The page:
Or put more simply, when you try to speak or write in Italian, people will reply. You’ll then hear or read that reply, with greater or lesser success, and reply in turn. It’s a virtuous circle, and one over which you’ll have at least partial control, and from which you’ll be getting lots of contextual clues to help you understand and absorb the new language.
But let’s not chuck the old fashioned ways out the window, at least not completely.
Think Latin classes in years gone by, when the “grammar-translation” method would have been the only practical approach, native Latin speakers being hard to find.
In the old days, you would have translated texts from the foreign language you were trying to learn into your own language. Probably classical texts. By doing so you noticed, or were taught, the grammatical differences, and of course the lexis. Eventually, you’d probably learn to read the language to some degree, but probably not ever speak it.
Obviously, grammar-translation would not be the ideal way to develop the skills of making small-talk in a bar, or chatting up girls, but it did/does work very well for understanding the way that languages expresse concepts differently, which is a useful thing to know…
Most learners work out sooner or later that a practical approach to learning a foreign language is to study the grammar and lexis of a language in the more analytical, old-fashioned way, while at the same time trying to get as much practice speaking and listening as possible, WITHOUT worrying too much about making mistakes.
Not worry about making mistakes? But what about behaviourist learning theories, Pavlov’s dogs, and so on?
There were (still are) plenty of language-learning methods based on psychological theories which suggested that learners should be trained with a system of feedback to say things correctly, and to avoid errors at all costs because of the risk that the “wrong” utterances will be learnt “by mistake”.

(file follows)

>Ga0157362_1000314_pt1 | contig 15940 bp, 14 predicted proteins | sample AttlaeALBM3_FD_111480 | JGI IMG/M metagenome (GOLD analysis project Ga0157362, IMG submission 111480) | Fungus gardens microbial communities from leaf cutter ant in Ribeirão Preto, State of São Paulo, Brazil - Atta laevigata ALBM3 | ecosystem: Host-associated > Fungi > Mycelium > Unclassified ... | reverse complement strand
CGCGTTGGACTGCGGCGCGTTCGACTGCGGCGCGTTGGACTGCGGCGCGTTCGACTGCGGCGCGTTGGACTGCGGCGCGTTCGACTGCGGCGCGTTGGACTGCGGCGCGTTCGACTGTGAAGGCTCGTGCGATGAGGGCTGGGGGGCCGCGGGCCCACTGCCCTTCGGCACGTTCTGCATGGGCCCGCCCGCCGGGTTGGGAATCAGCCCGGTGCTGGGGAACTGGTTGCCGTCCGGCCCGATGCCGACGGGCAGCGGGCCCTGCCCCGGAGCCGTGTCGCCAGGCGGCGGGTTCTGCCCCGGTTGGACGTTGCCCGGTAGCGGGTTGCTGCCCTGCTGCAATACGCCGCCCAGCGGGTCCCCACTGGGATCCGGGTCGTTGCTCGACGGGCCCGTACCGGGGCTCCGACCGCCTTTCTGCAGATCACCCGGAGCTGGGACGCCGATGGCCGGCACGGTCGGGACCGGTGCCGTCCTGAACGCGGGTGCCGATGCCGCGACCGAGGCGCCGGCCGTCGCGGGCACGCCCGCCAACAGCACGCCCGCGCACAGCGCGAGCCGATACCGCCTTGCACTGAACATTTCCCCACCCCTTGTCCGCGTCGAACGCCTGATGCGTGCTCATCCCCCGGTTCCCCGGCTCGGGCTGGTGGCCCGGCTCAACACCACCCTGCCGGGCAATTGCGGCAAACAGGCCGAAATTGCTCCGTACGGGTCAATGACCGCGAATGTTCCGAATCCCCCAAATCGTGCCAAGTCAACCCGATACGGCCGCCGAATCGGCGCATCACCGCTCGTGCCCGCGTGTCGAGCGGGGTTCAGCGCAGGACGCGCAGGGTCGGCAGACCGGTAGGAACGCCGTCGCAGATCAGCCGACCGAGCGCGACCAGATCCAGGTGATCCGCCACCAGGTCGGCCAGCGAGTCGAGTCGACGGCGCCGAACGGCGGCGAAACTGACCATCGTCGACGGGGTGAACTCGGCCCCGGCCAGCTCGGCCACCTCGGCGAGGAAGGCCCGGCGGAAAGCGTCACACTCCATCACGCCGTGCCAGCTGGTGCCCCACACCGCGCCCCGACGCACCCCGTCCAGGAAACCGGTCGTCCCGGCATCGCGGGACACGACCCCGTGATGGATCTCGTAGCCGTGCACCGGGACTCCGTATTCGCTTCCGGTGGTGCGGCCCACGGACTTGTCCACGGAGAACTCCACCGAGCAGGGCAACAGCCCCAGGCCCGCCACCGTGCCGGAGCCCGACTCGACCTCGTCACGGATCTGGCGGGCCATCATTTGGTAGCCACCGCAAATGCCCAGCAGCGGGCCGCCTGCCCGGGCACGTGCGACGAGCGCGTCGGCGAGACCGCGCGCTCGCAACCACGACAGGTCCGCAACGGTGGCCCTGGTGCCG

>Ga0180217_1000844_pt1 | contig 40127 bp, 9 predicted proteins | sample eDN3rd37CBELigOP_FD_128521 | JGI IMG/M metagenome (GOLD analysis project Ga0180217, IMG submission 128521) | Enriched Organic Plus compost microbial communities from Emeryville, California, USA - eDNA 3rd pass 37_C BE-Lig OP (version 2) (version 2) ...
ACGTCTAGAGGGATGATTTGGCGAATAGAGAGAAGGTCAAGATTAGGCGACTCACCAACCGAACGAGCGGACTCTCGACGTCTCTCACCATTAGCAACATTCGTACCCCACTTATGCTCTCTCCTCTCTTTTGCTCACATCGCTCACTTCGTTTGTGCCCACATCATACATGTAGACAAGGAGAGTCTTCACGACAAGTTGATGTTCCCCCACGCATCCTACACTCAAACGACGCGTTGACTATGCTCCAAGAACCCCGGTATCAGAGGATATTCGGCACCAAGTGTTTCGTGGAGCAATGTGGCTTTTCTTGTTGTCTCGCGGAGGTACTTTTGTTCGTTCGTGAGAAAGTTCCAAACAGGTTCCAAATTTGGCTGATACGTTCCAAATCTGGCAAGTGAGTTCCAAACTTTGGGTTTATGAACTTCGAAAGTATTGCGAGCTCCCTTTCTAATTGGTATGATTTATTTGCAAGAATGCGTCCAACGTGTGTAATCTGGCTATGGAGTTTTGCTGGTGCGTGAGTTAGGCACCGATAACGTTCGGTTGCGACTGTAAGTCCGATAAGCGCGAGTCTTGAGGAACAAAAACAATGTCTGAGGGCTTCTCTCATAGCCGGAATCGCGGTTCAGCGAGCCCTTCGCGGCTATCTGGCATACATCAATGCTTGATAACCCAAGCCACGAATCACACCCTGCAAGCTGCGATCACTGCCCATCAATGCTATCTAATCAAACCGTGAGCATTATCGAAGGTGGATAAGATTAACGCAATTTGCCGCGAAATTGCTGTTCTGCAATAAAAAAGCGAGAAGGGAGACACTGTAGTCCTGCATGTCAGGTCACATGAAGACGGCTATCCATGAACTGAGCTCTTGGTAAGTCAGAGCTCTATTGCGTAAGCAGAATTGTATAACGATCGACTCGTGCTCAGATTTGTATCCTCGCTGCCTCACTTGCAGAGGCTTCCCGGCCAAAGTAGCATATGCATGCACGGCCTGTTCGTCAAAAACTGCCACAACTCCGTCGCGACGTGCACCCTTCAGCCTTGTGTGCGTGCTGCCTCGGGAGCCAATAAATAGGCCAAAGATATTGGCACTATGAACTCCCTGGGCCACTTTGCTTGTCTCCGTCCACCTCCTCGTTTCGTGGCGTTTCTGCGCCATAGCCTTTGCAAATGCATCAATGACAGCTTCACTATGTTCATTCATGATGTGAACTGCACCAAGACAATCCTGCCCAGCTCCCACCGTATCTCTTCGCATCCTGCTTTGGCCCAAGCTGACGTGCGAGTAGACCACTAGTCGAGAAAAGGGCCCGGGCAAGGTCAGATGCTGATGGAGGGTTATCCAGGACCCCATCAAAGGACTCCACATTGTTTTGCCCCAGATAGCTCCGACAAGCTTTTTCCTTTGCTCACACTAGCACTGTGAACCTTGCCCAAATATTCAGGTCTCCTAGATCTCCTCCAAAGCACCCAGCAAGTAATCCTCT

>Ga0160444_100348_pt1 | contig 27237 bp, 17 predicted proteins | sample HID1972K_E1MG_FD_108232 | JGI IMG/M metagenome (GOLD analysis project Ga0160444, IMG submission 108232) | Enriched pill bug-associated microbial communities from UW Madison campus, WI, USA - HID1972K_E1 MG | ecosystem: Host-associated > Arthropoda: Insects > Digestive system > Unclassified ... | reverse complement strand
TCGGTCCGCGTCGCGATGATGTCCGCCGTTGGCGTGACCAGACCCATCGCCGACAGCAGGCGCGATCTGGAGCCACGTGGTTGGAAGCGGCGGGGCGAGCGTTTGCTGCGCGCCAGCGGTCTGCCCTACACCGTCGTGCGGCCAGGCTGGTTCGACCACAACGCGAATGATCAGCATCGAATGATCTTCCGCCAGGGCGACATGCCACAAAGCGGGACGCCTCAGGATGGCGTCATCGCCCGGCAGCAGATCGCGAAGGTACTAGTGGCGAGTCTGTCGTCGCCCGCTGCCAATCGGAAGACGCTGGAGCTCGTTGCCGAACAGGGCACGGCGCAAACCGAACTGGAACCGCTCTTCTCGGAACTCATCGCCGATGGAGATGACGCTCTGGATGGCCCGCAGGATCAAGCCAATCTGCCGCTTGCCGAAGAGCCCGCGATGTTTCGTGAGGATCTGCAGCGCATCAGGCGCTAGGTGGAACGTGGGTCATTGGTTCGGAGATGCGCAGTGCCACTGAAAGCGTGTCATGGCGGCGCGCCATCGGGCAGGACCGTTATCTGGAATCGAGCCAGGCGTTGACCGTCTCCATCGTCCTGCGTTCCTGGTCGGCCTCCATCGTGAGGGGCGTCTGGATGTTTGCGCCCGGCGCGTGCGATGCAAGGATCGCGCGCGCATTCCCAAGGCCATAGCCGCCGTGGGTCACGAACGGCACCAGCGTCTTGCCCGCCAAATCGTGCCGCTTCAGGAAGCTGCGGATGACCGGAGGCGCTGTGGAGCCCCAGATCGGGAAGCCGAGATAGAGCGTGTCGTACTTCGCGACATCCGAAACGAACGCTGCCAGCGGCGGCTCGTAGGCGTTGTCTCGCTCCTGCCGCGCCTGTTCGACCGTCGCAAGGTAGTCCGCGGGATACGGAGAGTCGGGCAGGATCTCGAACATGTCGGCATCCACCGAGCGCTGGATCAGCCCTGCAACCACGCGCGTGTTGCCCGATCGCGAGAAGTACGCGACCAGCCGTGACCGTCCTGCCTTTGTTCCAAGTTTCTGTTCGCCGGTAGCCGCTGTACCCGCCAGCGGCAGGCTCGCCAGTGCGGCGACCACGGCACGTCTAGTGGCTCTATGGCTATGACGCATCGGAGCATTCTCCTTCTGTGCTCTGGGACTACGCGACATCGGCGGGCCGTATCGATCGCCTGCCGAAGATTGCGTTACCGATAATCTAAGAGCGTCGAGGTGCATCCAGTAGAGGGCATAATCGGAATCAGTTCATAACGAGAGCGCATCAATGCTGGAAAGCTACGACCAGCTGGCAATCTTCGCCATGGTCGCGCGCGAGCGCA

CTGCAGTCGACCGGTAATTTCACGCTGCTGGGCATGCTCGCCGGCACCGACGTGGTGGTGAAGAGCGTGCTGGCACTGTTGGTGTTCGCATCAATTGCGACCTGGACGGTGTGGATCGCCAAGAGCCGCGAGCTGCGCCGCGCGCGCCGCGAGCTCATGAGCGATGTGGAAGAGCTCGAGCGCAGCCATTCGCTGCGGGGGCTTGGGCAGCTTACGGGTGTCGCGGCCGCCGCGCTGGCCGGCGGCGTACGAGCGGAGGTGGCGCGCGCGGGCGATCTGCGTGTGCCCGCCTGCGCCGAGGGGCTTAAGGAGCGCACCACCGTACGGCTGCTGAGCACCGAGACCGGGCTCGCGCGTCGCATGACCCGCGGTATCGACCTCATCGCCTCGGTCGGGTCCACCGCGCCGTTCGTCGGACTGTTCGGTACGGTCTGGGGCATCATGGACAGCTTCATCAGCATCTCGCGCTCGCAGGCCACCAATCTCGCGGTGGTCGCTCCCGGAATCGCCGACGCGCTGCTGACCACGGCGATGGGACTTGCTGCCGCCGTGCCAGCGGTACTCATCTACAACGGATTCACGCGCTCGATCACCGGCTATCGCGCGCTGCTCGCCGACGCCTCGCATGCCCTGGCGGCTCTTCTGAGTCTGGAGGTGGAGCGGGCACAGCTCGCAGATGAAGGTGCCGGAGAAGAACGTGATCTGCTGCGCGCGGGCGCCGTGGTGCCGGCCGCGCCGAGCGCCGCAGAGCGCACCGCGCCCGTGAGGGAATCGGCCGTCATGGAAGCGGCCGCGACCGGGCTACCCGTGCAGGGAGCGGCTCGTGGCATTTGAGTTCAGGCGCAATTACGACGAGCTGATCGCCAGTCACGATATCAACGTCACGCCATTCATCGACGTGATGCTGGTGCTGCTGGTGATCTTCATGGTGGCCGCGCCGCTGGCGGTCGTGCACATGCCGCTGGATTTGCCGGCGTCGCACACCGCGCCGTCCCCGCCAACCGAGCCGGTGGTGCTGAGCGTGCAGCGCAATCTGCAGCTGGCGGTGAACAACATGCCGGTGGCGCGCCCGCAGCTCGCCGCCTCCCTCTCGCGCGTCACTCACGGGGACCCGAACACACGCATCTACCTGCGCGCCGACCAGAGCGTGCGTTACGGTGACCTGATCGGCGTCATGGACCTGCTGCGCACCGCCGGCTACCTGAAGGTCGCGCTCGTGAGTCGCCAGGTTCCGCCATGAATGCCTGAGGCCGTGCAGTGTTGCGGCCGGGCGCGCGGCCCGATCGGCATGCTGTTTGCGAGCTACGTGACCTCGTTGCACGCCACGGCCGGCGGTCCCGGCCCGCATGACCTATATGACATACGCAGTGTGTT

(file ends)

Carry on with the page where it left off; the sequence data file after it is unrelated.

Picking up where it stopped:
Just as a puppy learns, when you punish it, that it’s not OK to wet your carpet, you the learner must learn that’s it’s not OK to forget the “congiuntivo”, or whatever, if for no other reason than that some other dumbo in your class might hear you saying it wrong and then, HE’LL be doing it too, and.. oh my God, now everyone’s doing it!
Accordingly the role of the teacher is to model the correct form, praise correct speech, and discourage mistakes. Perhaps by hitting you with a ruler, or something.
So those are behaviorist theories. But you can forget them, because they’re bullshit.
What I say is “love your mistakes”. Your mistakes are like GOLD (though not like ‘gold dust’, right?)
Each mistake you make, is a personalised, fast-track to you understanding and using Italian better. Especially if you have someone there to hear them and gently make you aware of them (Skype Italian lessons, anyone?) The MORE, the MERRIER.
But what if you don’t make mistakes?
Well then, you’re just not trying hard enough! Get out there and screw things up a bit, or you’re never going to master the language. Making mistakes is an essential part of learning, so embrace it!
Agree? Disagree? (It’s allowed). Leave a comment!
P.S. Here’s the original text from Italian Workout! A1. These e-book/audio packages are available in 5 levels in our shop.
Mi chiamo Daniele, ho 25 anni e vivo a Bologna, una bella città italiana. Lavoro come insegnante di italiano a stranieri. Ho studiato all’Università di Padova e poi all’Università di Bologna. Parlo italiano, inglese, spagnolo e un po’ di tedesco. Nel tempo libero mi piace andare al cinema, cucinare, leggere e suonare la chitarra. E tu come ti chiami? Dove vivi? Quali sono i tuoi hobbies?